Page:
Saunders had an indomitable will. Initially too small to play high school football, he worked a night job after school digging ditches then came home and completed a set of exercises given to him by coaches to bulk up.

The result was a powerful set of shoulders which helped make him an impressive blocker.

Those shoulders have been immortalized at the center of USC’s campus. Saunders head, chest and shoulders provided the model for the Tommy Trojan statue.

“His case is one showing what a boy can do toward building his physique if he has the heart to stick to the job,” a columnist in the Arizona Daily Star wrote in 1928.

Who wears it now?

Safety Talanoa Hufanga has all the tools to be the next Trojan great to wear No. 15.

He started five games as a true freshman in 2018, revealing a top-level football instinct to go along with elite athleticism. In eight games of action, he amassed 51 tackles, 3.5 tackles for loss and four deflections.

Unfortunately a broken collarbone ended his first year early, but he returns in 2019 healthy and in line to start at safety once more.

He has more starts under his belt than anyone in the USC secondary, so he will have to be a leader in that spot. There is no reason to doubt his ability to do just that.

On the opposite side of the field, the Trojans may have found another mouthwatering athlete for the receiving corps in Drake London.

London was a coveted basketball recruit as well as a four-star football prospect. His two-sport skills have been visible already on the practice field for USC in Fall Camp. Given extra opportunities because of injuries, he has shown an ability to play both inside and outside, using his 6-foot-5 frame to make impressive grabs.

The strong Fall Camp performance has him set up to contribute as a true freshman and the future looks bright indeed.

The list of No. 15’s on USC’s roster for 2019 doesn’t end there, surprisingly enough. Former walk-on quarterback Thomas Fitts has made the switch to special teams, serving as a placekicker.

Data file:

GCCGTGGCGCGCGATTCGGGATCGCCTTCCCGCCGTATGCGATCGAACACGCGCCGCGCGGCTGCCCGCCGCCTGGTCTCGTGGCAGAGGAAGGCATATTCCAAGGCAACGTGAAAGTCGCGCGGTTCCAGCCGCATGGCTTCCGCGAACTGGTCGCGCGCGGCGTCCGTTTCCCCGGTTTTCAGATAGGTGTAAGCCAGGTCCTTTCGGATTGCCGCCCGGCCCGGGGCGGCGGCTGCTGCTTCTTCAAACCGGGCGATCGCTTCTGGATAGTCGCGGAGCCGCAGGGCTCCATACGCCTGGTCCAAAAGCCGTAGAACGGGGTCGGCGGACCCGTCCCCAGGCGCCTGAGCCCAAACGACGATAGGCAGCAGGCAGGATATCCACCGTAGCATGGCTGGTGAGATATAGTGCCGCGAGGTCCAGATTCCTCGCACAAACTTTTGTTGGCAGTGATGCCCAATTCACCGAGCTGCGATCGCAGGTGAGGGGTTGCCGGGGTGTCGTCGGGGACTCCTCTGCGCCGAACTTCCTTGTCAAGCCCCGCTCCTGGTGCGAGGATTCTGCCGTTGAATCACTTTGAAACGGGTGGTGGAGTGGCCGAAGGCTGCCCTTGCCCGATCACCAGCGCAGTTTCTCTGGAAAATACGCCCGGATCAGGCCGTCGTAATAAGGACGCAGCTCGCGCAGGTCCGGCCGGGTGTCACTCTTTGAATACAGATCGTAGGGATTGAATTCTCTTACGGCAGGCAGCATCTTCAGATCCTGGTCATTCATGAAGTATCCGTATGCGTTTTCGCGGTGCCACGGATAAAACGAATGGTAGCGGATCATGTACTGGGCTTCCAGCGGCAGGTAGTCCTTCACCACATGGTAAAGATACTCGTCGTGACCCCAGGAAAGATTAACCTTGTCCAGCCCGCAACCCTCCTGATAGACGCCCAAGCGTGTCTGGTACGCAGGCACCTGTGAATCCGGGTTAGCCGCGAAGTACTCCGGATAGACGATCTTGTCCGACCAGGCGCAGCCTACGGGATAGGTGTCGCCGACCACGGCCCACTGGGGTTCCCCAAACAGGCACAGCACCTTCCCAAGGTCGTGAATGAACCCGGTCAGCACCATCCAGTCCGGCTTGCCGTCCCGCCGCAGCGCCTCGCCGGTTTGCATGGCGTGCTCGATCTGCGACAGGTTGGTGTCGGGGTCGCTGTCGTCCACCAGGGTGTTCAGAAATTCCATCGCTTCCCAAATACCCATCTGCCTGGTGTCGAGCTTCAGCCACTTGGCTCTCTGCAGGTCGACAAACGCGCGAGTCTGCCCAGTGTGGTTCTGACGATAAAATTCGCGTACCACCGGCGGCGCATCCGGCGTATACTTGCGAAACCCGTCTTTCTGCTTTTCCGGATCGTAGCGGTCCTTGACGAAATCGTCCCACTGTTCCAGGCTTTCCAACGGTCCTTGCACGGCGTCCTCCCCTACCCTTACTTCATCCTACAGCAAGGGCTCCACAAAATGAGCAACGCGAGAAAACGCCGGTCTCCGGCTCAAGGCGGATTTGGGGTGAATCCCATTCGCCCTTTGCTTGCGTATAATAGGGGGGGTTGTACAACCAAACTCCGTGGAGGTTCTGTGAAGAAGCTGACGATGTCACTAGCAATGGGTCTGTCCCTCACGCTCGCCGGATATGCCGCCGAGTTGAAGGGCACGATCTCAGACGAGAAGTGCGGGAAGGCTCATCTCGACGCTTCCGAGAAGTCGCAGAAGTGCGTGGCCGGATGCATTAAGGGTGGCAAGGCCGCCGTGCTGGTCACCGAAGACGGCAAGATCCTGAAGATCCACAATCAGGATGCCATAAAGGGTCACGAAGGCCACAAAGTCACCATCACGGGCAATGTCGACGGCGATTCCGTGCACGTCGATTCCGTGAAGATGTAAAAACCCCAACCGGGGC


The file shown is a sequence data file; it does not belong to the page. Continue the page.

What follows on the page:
Stats to know: 15

  • Center Stan Williamson was USC’s 15th ever All-American in 1931.
  • All-American end Marlin McKeever had 15 catches for 218 yards in 1960.
  • All-American wide receiver Robert Woods had 15 touchdowns during his then-record-setting 2011 season.
  • All-American wide receiver Marqise Lee had 15 career 100-yard receiving games. Those games helped him surpass Woods in 2012.
  • Wide receivers Kareem Kelly and Damien Williamsscored 15 touchdowns in his career.
  • Thorpe Award-winning cornerback Adoree’ Jackson scored 15 touchdowns including receptions, punt returns, kickoff returns and interception returns during his Trojan career.
  • Three Trojans have led USC in tackles for loss with 15: Chip Banks in 1980, Marcus Cotton in 1985 and Su’a Cravens in 2015.
  • Three Trojans have led USC in deflections with 15: Artimus Parker in 1973, Dwayne Garner in 1989 and Ifeanyi Ohalete in 1999 and
  • USC scored 15 points in the final quarter of the 1975 Rose Bowl to best Ohio State 18-17.
  • The Trojans had 15 total yards in the first half of the 2001 Las Vegas Bowl, which they lost to Utah, 10-6.
  • The defense had 15 tackles for loss against Illinois in the 2008 Rose Bowl.
  • USC was down by 15 points in the third quarter against Penn State in the 2017 Rose Bowl. The 17-point comeback to win was the largest in Rose Bowl history.

Next. 16 Days to Kickoff